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In recent years, talk of border security, child separation, caravans of migrants and building — or not building — “the wall” has dominated U.S. headlines. Borders and borderlands, it seems, are at the forefront of America’s collective consciousness.
ASU English Professor and recent MacArthur genius grant recipient Natalie Diaz believes that borders can have many purposes, for better or worse, and that people who live in borderlands aren’t the only ones who need to be thinking about them.
“Some of the worst abuse of power, people, wildlife, land and water happen in our borderlands — this will ultimately affect all of us,” she said.
In the hopes of starting a much-needed conversation on the topic, Diaz and the civic-minded artistic collaborative program [archi]TEXTS will present “Borderlands Poetry with Eduardo C. Corral” at 7 p.m. Monday, Nov. 19, in the Pima Auditorium of the Memorial Union on ASU’s Tempe campus.
Felicia Zamora, manager of the Virginia G. Piper Center for Creative Writing will facilitate the discussion, which benefits No Mas Muertes (No More Deaths), a humanitarian organization based in southern Arizona dedicated to increasing efforts to stop deaths of migrants in the desert. The event will also be livestreamed.
Corral, an assistant professor in the master of fine arts program at North Carolina State University, is the author of “Slow Lightning,” a collection of poems that transcends both literal and figurative borders.
In anticipation of the event, ASU Now spoke with Diaz — whose own work and life has transcended many borders — to get her take on the importance of the topic and her own experiences with it.
Question: Why is the topic of borders and borderlands especially salient at this point in time?
Answer: The borderlands have always been an important place. It is the place of our ancestors and families. It is the land where our languages and stories come from. Borderlands are always the sites of traumas, because the border is something that has been imposed there, with fencing, war, water shortages or water pollution, maquiladoras, brutality toward women and children, racism — and yet from these lands, we are also a vibrant, joyous, beautiful people who are part of the fabric and clay of America today. There is no future of America without the peoples of the borderlands — these people have helped to build and maintain America. Also, imagine what American food might be like without the contributions of the peoples it is always trying to keep outside of its borders!
Q: Why is it a topic everyone, not just those who live near borders or cross them, should care about?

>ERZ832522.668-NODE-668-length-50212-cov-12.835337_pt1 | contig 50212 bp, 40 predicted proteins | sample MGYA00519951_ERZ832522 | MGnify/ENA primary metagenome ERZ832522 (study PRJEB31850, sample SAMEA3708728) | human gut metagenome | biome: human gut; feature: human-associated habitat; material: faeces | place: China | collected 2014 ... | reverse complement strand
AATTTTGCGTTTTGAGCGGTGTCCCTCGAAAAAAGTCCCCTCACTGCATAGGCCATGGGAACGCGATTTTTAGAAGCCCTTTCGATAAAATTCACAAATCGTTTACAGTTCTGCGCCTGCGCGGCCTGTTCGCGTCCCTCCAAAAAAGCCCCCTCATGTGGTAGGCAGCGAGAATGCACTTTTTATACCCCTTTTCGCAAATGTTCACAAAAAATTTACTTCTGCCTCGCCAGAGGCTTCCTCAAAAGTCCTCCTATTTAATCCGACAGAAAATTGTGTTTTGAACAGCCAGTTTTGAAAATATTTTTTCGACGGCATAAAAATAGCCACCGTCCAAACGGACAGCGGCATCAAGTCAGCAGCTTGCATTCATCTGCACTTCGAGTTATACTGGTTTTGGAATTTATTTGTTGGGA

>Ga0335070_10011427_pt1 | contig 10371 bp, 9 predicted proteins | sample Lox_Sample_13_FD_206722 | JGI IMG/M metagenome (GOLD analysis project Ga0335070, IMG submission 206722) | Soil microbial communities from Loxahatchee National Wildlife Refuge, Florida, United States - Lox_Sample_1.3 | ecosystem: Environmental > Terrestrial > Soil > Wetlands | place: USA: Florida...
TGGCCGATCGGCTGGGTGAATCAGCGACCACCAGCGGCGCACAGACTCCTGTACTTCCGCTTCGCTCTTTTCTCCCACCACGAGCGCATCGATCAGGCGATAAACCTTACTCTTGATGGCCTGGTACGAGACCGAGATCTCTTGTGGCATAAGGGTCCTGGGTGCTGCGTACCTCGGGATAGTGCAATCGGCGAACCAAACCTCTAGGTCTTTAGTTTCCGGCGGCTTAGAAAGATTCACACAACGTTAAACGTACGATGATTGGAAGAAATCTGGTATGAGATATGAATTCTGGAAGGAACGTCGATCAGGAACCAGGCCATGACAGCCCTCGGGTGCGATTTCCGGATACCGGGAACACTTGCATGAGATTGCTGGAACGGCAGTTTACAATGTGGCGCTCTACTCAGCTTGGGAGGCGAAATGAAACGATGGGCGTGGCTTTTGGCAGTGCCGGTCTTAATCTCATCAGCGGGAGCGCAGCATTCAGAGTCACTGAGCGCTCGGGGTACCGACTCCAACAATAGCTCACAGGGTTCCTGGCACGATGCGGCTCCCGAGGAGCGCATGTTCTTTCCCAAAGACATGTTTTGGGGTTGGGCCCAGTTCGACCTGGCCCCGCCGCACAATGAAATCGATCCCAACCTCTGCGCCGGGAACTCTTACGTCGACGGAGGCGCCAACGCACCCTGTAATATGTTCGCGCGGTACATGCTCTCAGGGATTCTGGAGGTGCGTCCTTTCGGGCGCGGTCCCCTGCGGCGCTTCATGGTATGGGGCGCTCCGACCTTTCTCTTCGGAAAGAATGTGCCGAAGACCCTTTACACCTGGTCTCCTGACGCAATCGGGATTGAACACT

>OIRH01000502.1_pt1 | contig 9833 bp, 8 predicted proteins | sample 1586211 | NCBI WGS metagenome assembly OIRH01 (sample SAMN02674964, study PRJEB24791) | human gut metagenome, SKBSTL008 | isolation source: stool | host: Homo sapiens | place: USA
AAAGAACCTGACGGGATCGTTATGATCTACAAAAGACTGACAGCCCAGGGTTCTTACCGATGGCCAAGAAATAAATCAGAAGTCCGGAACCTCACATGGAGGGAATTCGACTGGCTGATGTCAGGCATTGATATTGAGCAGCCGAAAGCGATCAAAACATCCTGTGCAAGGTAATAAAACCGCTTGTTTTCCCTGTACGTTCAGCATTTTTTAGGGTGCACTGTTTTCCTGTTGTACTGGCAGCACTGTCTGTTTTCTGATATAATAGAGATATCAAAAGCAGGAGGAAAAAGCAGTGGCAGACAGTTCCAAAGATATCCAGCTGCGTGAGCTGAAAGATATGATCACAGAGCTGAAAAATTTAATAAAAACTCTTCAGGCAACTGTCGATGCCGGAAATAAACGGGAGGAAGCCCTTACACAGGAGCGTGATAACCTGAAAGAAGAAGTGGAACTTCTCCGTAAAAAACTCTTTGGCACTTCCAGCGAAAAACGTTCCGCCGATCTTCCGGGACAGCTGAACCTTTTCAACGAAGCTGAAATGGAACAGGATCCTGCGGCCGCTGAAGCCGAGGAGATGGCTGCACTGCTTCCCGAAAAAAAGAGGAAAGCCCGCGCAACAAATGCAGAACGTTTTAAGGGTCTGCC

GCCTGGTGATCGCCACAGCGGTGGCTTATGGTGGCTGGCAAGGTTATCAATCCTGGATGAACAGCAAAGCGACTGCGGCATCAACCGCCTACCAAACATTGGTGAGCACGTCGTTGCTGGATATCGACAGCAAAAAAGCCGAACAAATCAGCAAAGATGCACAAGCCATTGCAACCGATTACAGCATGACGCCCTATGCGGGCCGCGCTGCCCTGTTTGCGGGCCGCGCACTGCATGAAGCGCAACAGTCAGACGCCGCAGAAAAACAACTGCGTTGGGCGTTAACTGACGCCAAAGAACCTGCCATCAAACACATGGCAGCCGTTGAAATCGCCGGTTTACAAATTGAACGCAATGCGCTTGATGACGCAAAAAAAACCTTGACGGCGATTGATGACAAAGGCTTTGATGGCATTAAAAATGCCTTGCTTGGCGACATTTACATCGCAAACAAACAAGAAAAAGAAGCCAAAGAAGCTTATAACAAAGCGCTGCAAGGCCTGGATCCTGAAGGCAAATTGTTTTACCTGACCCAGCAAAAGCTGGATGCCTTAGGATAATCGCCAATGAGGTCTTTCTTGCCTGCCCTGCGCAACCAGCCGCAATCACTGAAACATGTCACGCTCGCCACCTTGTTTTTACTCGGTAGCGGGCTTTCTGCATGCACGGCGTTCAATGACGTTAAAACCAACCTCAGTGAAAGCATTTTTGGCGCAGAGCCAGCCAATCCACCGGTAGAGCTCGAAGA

A: America is a country of indigenous or natives, and a country of immigrants. Every one of us is complicit in what happens in this country. We are each responsible in some way for the future we leave for the next generations. America shows its worst self at the borders, although it hides behind words like military might and patriotism. However, those words are disconnected from the bodies of everyone involved. We must treat all living things equally, no matter what side of the border you live on, no matter when your family migrated to America. Some of the worst abuse of power, people, wildlife, land and water happen in our borderlands — this will ultimately affect all of us.
Q: How do you hope Eduardo Corral’s visit to ASU will change the way attendees think about borders and borderlands?
A: My hope for bringing Eduardo here to be in conversation with Felicia Zamora is that we begin to acknowledge a conversation that is necessary and that might not have an immediate solution. These conversations have to start and have to be maintained. This one starting point, to join some of the other conversations that are being started on campus and across our off-campus communities. I don't know that it will change the mind of someone, but I know that it will help to give voice and language to some of our students and faculty and community members who are looking for ways to speak out about their experiences living in the borderlands.
Q: What kind of borders have you experienced in your life/profession as a writer who is also Latina, indigenous and a woman?
A: The first border I learned and broke was the border of girls and boys — I had a gift for sports, and I was lucky that my parents saw this as a borderless place. I grew up playing with the boys. It was the greatest gift to me. Living on the reservation is always a border, as well as being of mixed race and living on the reservation. I'm not full-blooded. My father's family is from both Spain and Mexico, another complex border. We all have borders we navigate or hurdle or butt up against. Sometimes it's money or class, sometimes it's race or color, sometimes it is about sexuality or gender. The amazing thing to me is that if the border were to come down — be it a wall, or a fence or an imaginary line in your mind — if a bridge were to be built in its place, we could stand next to one another. We'd still have differences and we'd not always agree on things or understand one another, but we'd be able to stand side by side to imagine this world together, to figure out how to save our waterways together, to acknowledge that we are each human and alive and deserve joy and love and family and futures.